Audit finds more FBI privacy abuses

March 13, 2008 9:43:03 AM PDT
The Justice Department's inspector general reported Thursday that the FBI continued to improperly obtain personal information about Americans for terrorism investigations during 2006. He reserved judgment on whether corrective actions under way will work. "It is too early to tell whether these measures will eliminate fully the problems," Inspector General Glenn A. Fine said in his second report in two years on the use of national security letters to obtain personal information. Fine said the FBI and Justice Department had made significant progress in implementing revised procedures since last year but some measures still are not fully in use or tested.

House Judiciary Committee Chairman John Conyers acknowledged that "the FBI has taken important steps to repair" the problems but said, "I remain disappointed."

Conyers, D-Mich., said his committee would question FBI Director Robert Mueller about the inspector general's report at a hearing next month.

The new procedures govern how FBI agents use national security letters, which allow them to obtain telephone, bank, Internet and credit records without first getting a warrant from a judge. These revised procedures were announced after Fine's report last year found 48 violations of law or rules in the bureau's use of national security letters from 2003 to 2005.

Fine said that the number of abuses found and reported by the FBI itself in 2006 "was significantly higher than the number of reported violations in prior years." He said the improved self-policing "may be explained in large part" by attention focused on these issues by his earlier audit, which was being conducted during 2006.

In written statements, both the FBI and the Justice Department noted that the 2006 abuses occurred before Fine's first report brought problems to light last year.

In 2006, FBI personnel self-reported 84 possible violations to headquarters. Of these, the FBI concluded that 34 needed be reported to the President's Intelligence Oversight Board, which polices intelligence-gathering abuses, Fine said.

The errors included issuing national security letters without proper authorization, improper requests and unauthorized collection of telephone or Internet e-mail records.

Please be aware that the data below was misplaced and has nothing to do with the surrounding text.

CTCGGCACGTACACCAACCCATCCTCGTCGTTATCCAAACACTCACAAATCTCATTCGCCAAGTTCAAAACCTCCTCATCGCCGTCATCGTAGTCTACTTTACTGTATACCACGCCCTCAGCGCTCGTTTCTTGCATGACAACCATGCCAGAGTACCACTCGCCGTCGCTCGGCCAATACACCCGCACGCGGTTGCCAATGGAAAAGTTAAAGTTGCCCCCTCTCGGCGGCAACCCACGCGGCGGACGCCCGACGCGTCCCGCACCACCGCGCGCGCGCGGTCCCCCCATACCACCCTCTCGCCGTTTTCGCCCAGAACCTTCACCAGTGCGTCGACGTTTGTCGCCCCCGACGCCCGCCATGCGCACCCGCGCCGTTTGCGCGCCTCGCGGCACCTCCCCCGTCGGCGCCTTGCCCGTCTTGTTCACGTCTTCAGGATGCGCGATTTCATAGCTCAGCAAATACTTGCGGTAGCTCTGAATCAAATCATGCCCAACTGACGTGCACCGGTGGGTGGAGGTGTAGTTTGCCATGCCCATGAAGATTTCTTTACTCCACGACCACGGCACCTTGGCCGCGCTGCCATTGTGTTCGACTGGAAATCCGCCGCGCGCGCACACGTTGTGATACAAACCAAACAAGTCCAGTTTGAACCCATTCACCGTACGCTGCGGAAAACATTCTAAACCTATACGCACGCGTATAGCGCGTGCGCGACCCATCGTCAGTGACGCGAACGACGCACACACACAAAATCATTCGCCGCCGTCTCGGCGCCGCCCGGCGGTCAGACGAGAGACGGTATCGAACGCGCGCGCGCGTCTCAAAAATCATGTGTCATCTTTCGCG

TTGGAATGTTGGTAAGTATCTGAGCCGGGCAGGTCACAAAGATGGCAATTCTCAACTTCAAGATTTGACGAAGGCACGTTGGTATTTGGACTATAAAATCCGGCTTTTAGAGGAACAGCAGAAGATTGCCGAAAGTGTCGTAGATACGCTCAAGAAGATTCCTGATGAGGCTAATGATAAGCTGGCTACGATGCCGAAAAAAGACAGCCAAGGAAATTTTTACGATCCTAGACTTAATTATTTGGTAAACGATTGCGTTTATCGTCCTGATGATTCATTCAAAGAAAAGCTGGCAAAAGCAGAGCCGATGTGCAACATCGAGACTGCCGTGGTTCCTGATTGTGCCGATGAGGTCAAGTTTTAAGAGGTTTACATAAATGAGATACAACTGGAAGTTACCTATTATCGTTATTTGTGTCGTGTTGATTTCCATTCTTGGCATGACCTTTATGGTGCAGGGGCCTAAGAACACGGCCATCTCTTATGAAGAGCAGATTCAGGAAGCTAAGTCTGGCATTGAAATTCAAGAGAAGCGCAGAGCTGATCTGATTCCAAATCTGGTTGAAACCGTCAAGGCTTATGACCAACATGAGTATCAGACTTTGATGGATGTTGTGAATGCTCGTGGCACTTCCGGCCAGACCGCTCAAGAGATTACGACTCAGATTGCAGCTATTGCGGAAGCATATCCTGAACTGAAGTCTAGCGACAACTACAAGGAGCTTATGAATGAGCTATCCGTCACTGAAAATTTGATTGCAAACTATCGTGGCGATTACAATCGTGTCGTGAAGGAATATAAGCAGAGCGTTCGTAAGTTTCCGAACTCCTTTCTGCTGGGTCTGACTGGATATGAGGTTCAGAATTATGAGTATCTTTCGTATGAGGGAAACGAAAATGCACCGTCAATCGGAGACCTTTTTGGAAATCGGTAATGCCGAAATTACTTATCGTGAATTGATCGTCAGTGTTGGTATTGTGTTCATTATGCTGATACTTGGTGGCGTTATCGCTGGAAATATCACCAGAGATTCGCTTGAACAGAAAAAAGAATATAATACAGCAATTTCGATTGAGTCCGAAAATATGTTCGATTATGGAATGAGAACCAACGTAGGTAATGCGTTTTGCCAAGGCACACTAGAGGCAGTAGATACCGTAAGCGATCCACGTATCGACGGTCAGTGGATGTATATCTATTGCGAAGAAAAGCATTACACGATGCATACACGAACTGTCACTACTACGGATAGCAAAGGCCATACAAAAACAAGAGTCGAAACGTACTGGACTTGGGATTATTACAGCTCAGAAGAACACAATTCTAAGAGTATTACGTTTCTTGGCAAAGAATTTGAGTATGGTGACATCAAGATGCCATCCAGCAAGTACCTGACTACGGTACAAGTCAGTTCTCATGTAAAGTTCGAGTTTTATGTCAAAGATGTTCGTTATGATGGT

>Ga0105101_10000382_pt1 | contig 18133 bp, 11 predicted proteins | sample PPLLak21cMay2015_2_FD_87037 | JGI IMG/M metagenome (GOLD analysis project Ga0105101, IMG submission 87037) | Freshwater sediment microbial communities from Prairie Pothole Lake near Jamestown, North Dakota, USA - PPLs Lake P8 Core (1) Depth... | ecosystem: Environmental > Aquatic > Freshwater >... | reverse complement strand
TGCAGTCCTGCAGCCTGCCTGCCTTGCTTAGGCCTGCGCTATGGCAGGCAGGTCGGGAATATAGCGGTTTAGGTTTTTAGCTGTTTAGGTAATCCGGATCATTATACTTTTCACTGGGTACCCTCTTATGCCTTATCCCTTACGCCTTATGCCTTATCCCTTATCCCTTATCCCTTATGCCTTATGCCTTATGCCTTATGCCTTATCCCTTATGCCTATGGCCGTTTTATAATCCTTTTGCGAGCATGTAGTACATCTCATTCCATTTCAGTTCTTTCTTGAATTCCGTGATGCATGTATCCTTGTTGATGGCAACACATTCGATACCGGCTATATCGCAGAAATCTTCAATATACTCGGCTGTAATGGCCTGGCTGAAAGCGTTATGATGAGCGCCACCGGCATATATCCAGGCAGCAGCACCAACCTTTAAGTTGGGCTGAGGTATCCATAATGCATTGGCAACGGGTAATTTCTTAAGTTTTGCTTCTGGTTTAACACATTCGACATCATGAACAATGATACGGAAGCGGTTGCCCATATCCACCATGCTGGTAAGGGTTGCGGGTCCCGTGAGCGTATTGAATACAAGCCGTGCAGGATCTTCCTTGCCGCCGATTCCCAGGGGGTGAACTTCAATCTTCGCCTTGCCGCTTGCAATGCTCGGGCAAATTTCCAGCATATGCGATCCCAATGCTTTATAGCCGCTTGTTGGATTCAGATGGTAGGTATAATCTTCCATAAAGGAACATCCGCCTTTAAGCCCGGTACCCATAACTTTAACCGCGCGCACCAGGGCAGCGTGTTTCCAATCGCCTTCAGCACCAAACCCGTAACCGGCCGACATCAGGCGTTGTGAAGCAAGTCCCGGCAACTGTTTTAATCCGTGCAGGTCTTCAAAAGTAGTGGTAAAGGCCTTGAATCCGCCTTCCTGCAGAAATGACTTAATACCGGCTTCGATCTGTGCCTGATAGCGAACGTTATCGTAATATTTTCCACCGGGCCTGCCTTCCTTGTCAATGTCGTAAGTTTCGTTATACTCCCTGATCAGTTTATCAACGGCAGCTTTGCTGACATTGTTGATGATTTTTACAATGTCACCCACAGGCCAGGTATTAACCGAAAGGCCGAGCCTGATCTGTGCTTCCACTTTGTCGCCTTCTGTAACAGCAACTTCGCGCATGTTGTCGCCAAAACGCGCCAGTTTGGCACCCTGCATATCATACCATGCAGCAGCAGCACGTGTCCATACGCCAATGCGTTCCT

Fine determined that 20 of these violations resulted from mistakes by the FBI and 14 resulted initially from errors by the companies that received the letters. But Fine added that "the FBI may have compounded these errors" by recipients because agents did not recognize that the companies turned over too much information and went ahead and used or loaded into bureau computers the inappropriately obtained information.

The FBI's use of national security letters rose by 4.7 percent in 2006, to 49,425 letters from 47,221 letters in 2005, Fine said. Since 2003, U.S. citizens and foreigners legally in this country have increasingly been the targets of the letters, rising from 39 percent of requests in 2003 to 60 percent in 2006, Fine reported.

Fine issued 17 new recommendations to help improve the FBI's use and policing of the letters, including additional guidance and training for agents and regular monitoring of the handling of the letters. He said the FBI agreed to all of them.

Fine commended the FBI for devoting "significant time, energy and resources to ensuring that its employees understand the seriousness of the FBI's shortcomings." He emphasized that "continual attention, vigilance and reinforcement by the FBI and the department" will be required.

Fine criticized one of the Justice Department's reform efforts. He said an August 2007 proposal by a working group under Justice's chief privacy officer "did not adequately address measures to label or tag NSL-derived information or to minimize the retention and dissemination of such information."

The FBI and Justice Department said they were pleased that Fine reported significant progress and commitment on their part to resolving the problem and that they had gone beyond his initial recommendations.

Assistant FBI Director John Miller said new rules require that an attorney review the letters before they are sent, a new automated system was put in place to reduce errors and improve the accuracy of reports to Congress, and agents are getting more training about national security letters.

"We are committed to using them in ways that maximize their national security value while providing the highest level of privacy and protection of the civil liberties of those we are sworn to protect," Miller said.

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On the Net:

Justice Department IG: http://www.usdoj.gov/oig

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